1. Home
  2. Blog
  3. A Booming South African Nut Industry: Avoiding Potential Food Safety Pitfalls 
Apr 22 2022

A Booming South African Nut Industry: Avoiding Potential Food Safety Pitfalls 


Nuts are a nutritious and versatile category of foods and food ingredients. Not only do nuts contain unsaturated fats, they are also a source of essential minerals and phytochemicals. The South African nut industry is the world’s largest producer and exporter of macadamia nuts. It also produces pecans, and on a smaller scale, walnuts, almonds, cashews, hazelnuts, pistachios, and peanuts. Peanuts are the most consumed locally as they are relatively cheap. Domestic and export market demand, particularly for tree nuts, is expected to continue growing(1).
While nut consumption can contribute to a healthy diet, nuts have been identified as a source of Salmonella and E. coli. In addition to outbreaks, nuts have been recalled after isolation of Salmonella (2) or E. coli during routine testing. This has raised awareness of nut products as a potential vehicle for foodborne illness. Although nuts are categorized as low-moisture foods that do not support the growth of foodborne pathogens, research has shown that bacterial cells remain viable for a long time in such foods.

Potential sources of microbial contamination of nuts

There are likely multiple sources of Salmonella and E. coli in nuts, from harvesting to post-harvest processing. One source of microbial contamination is the field or orchard. Mixing the nuts with damp soil and plant debris during harvesting may allow microbial contamination which is then spread to the edible kernels during processing, storage and distribution. The drying process before shelling often reduces microbial counts, but might not kill all of the microbial cells. The remaining populations of Salmonella or E. coli can survive exceptionally well, posing a food safety risk (3). A processing facility contaminated with enteric pathogens may also lead to sporadic re-contamination of the final nut products. Good agricultural and manufacturing practices (GAPs and GMPs) are essential to reduce opportunities for foodborne pathogens to contaminate the crop and finished product.

Common nut processing steps 

Most nuts undergo similar processing steps: drying to prepare for cracking, size separation, shelling, air aspiration to separate shell fragments and impurities, sorting to remove other defects, and a final manual sorting and inspection before packaging. Some types of nuts, such as almond and macadamia, may undergo a deliberate size reduction to produce halves, slivers, or other particle sizes. Processors also use various techniques to further treat nuts including dry roasting, oil roasting, blanching, propylene oxide treatment, steam pasteurization, hot water pasteurization, and combinations of these (4)

Process validation for product safety

To address the risk of manufacturers distributing potentially contaminated nut products, a validated ‘kill step’ should be considered. Process validation studies determine if the treatment/s can effectively control the targeted pathogens and achieve the intended level of food safety. Validation of critical control points is an important part of the HACCP system and global food safety standards such as ISO 22000, FSSC 22000, and BRC.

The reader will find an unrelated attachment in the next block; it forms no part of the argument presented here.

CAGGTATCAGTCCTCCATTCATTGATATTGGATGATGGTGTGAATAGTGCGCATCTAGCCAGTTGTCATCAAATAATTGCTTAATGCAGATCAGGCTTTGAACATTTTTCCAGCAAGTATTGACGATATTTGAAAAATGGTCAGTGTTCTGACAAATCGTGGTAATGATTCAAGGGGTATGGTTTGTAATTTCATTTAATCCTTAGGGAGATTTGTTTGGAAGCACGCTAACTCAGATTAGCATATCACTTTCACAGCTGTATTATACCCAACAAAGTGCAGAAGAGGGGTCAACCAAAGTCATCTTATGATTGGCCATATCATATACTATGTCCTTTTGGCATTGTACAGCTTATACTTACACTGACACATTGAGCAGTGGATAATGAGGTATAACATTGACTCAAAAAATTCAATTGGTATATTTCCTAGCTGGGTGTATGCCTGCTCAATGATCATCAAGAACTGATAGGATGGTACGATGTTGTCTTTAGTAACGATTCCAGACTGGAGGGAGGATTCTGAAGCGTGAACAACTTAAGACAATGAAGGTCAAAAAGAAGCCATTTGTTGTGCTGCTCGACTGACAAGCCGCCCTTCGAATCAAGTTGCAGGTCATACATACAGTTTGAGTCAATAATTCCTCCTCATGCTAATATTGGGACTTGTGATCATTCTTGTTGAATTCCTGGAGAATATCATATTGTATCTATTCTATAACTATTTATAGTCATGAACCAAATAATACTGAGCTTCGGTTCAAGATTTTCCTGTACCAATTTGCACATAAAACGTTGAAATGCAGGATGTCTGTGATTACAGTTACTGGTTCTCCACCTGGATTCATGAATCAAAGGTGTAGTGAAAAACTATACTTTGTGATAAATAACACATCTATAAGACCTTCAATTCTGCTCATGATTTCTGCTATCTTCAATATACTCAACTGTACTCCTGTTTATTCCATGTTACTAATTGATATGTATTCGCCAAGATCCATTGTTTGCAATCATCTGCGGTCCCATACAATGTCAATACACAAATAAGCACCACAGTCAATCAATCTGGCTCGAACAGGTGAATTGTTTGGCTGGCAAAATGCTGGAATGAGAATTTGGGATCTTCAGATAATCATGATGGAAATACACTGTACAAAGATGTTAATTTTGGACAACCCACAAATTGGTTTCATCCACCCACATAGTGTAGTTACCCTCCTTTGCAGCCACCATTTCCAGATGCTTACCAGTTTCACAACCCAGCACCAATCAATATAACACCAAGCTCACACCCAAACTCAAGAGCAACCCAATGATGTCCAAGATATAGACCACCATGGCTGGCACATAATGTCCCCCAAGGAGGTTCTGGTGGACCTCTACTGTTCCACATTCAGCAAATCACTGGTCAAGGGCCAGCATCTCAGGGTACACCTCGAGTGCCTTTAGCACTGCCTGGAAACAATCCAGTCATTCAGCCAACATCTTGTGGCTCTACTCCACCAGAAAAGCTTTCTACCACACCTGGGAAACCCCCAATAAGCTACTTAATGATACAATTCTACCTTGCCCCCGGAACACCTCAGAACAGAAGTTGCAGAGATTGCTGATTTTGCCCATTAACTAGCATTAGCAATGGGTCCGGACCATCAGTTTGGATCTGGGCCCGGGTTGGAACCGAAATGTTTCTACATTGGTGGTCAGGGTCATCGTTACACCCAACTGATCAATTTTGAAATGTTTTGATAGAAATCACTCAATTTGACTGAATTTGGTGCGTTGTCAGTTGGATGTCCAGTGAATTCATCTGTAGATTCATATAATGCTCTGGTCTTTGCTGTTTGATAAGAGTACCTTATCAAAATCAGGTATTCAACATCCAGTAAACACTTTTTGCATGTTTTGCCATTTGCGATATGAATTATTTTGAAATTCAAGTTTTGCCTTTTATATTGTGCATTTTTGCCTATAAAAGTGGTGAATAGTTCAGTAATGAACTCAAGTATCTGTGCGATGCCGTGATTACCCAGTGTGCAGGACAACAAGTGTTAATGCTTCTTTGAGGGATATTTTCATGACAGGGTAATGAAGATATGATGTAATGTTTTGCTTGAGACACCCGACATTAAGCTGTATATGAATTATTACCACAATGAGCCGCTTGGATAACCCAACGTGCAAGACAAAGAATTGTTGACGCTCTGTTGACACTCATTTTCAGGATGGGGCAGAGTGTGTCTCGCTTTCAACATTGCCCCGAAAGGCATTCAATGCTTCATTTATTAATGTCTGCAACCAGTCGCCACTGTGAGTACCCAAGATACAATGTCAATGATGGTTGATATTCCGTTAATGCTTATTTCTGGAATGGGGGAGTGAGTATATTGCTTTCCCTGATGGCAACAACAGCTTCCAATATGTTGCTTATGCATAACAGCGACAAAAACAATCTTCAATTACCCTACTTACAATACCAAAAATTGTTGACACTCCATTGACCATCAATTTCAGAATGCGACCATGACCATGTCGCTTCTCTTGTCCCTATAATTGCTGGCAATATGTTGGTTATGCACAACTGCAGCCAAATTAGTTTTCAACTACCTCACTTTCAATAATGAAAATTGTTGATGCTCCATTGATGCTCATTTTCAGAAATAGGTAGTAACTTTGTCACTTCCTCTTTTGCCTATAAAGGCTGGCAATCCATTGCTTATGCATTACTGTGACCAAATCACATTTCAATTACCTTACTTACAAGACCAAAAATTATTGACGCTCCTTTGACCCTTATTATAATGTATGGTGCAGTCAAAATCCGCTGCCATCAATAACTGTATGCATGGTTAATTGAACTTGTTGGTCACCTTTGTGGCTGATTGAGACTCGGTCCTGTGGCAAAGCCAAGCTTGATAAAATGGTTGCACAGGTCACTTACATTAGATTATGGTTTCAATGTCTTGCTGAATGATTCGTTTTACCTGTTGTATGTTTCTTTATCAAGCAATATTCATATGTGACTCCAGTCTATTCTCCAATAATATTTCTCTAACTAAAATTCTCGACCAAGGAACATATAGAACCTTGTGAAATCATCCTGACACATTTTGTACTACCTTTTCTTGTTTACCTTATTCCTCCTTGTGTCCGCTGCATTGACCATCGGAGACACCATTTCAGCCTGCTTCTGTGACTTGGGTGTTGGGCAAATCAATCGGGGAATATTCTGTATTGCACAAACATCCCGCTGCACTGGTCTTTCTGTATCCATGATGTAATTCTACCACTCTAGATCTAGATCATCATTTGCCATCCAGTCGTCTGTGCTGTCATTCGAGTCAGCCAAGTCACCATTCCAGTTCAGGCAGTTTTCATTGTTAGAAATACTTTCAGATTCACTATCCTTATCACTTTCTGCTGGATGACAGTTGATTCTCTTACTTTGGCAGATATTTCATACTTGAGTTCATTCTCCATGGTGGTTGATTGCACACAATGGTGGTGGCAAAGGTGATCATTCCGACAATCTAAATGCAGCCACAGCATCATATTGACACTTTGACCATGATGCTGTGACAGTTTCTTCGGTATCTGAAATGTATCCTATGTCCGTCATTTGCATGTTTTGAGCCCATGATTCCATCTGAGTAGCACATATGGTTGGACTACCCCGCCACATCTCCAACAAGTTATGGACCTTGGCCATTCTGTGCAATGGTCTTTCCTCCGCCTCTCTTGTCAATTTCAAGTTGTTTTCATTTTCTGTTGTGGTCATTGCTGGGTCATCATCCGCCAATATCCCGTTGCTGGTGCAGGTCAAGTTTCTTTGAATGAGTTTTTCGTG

Validation of a process for one nut type cannot be universally applied to all nuts. Differences in the inactivation of Salmonella or E. coli may exist among nut types due to shape, size, surface area, or other factors impacting treatment. Similarly, process validation should be performed for each type of equipment. For instance, process parameters previously validated using a flatbed roaster might not apply to a rotary roaster, as the two rely on different mechanisms. 

Most validation studies for nut products are conducted in-plant due to challenges in imitating complex processing conditions in a laboratory setting. In such cases, a non-pathogenic surrogate microorganism is used to gather scientific data for the particular process. Enterococcus faecium NRRL B-2354 (ATCC 8459) was found to be a conservative surrogate for Salmonella for the thermal processing of almonds and other nut types. Guidelines published by the Almond Board of California (ABC), National Advisory Committee on Microbiological Criteria for Foods (NACMCF), and ISO/DIS 20976-2 can be used as references for the design of experiments, analysis of results, and documentation of the process validation study.

Mérieux NutriSciences South Africa offers process validation services to the nut industry to ensure safe products for both local and export markets. For each validation project, a comprehensive report is provided. Our validation studies help establish if your processes meet regulatory and global requirements.


  1. USDA (2020). Positive outlook for South African tree nut production and trade. https://apps.fas.usda.gov/newgainapi/api/Report/DownloadReportByFileName?fileName=Positive%20Outlook%20for%20South%20African%20Tree%20Nut%20Production%20and%20Trade_Pretoria_South%20Africa%20-%20Republic%20of_06-15-2020 Accessed January 4, 2022.
  2. TimesLIVE (2021). Product recall: Nuts withdrawn after ‘low levels’ of Salmonella detected. https://www.timeslive.co.za/news/consumer-live/2021-12-06-product-recall-nuts-withdrawn-after-low-levels-of-salmonella-detected/ Accessed January 4, 2022. 
  3. Emergency Prevention System Food Safety. (2012). Prevention and control of Salmonella and enterohemorrhagic E. coli in tree nuts. https://www.fao.org/3/au683e/au683e.pdf Accessed January 4, 2022.
  4. Clark, J. P. (2002).  Processing tree nuts. https://www.ift.org/news-and-publications/food-technology-magazine/issues/2002/june/columns/processing Accessed January 4, 2022.  
Share it with your network
View locations
Contact us Do you need to speak to our experts?
Contact Us
Mérieux NutriSciences Corporation ©2022